Sport World unites – at a distance – as colourful ceremony opens Tokyo Paralympics in style

World unites – at a distance – as colourful ceremony opens Tokyo Paralympics in style

Twitter Facebook Reddit Pinterest Email

Australia has started the Paralympics with social isolation, sending only three people to the opening ceremony.

While many other countries had athletes marching behind their flag bearers on Tuesday night, chef de mission Kate McLoughlin was the only Australian team member to join flag bearers and team co-captains Danni di Toro and Ryley Batt in the ceremony.

Tokyo’s National Stadium was again empty for the start of the Paralympics, continuing the pandemic measures that marked the Olympics.

But the colourful opening made it a night to remember for all watching.

Earlier on Tuesday, McLoughlin said the decision for Australian athletes not to march at the opening ceremony was made several weeks ago.

“While it’s a decision I didn’t want to have to make, it’s one we made to keep the athletes safe and to make sure they did get to the start line,” she said.

“It just got down to the fact that we’re here to compete, we’re here to perform for Australia.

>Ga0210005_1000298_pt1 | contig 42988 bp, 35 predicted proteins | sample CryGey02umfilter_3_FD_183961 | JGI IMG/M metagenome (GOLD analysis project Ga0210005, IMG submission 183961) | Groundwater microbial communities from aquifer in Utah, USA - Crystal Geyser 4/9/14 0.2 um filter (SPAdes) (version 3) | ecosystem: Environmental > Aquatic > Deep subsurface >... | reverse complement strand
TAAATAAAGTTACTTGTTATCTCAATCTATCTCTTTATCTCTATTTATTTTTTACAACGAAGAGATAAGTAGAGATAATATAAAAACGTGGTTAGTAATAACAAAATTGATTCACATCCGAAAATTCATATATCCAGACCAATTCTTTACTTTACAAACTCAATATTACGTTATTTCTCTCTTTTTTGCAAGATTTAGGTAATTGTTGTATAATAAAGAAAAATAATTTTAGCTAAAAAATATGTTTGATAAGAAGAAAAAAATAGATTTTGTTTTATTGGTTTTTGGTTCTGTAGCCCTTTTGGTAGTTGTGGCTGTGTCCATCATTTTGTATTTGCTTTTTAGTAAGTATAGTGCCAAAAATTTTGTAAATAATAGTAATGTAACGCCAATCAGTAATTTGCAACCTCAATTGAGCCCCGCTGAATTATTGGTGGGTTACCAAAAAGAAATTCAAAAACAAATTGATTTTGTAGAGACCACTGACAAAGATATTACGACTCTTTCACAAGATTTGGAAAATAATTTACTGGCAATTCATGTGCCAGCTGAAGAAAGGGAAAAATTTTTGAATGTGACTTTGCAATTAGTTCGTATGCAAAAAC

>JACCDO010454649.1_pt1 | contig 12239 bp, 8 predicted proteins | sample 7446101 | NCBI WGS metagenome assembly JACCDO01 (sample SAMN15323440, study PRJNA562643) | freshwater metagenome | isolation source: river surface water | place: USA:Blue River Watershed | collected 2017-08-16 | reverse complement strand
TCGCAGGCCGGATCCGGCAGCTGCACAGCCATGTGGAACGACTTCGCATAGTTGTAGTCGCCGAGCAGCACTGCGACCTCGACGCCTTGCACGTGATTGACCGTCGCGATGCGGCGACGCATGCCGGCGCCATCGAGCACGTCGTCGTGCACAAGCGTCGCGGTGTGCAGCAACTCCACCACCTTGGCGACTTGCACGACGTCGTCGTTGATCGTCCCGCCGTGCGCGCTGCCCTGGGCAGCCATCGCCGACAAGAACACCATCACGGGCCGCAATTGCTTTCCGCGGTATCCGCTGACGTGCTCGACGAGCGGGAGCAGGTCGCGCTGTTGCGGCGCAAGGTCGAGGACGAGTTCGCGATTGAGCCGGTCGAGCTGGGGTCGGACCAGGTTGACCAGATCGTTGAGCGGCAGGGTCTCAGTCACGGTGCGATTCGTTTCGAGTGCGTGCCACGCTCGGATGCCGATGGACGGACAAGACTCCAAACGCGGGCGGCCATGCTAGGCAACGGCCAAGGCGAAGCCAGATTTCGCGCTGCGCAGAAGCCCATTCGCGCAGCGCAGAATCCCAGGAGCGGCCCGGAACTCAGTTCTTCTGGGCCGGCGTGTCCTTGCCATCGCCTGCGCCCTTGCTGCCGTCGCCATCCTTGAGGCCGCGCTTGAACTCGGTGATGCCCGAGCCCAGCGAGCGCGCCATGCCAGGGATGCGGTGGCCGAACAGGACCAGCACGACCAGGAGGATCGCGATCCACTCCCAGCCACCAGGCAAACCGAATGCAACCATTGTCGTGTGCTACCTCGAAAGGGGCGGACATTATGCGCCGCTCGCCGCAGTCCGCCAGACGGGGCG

“It’s far from ideal. Safety is our No.1 priority for this team.”

McLoughlin said factors such as potentially having to share opening ceremony transport with other countries influenced the decision.

The Australian team had its own small ceremony at the athletes’ village and sent off their flag bearers with a guard of honour.

Tokyo and Paralympic organisers are under pressure from soaring new infections in the capital.

About 40 per cent of the Japanese population is fully vaccinated.

But daily new cases in Tokyo have increased four to five times since the Olympics opened on July 23.

Tokyo is under a state of emergency until September 12, with the Paralympics ending on September 5.

Organisers on Tuesday also announced the first positive test for an athlete living in the Paralympic Village. They gave no name or details and said the athlete had been isolated.

It is understood the athlete is not Australian.

‘We Have Wings’

Japanese Emperor Naruhito got it all started again, this time under the theme “We Have Wings”.

Among the few dignitaries on hand were Douglas Emhoff, husband of US vice-president Kamala Harris, International Paralympic Committee president Andrew Parsons and IOC president Thomas Bach.

It was a circus-like opening with acrobats, clowns, vibrant music and fireworks atop the stadium to mark the start of the long parade of athletes.

The opening ceremony featured the national flags of the 162 delegations represented, which included the refugee team.

The flag of Afghanistan was carried by a volunteer despite the delegation not being on hand in Tokyo.

The Paralympics are being held without fans, although organisers are planning to let some school children attend, going against the advice of much of the medical community.

The Tokyo Games will feature 4403 athletes – a record number for any Paralympics.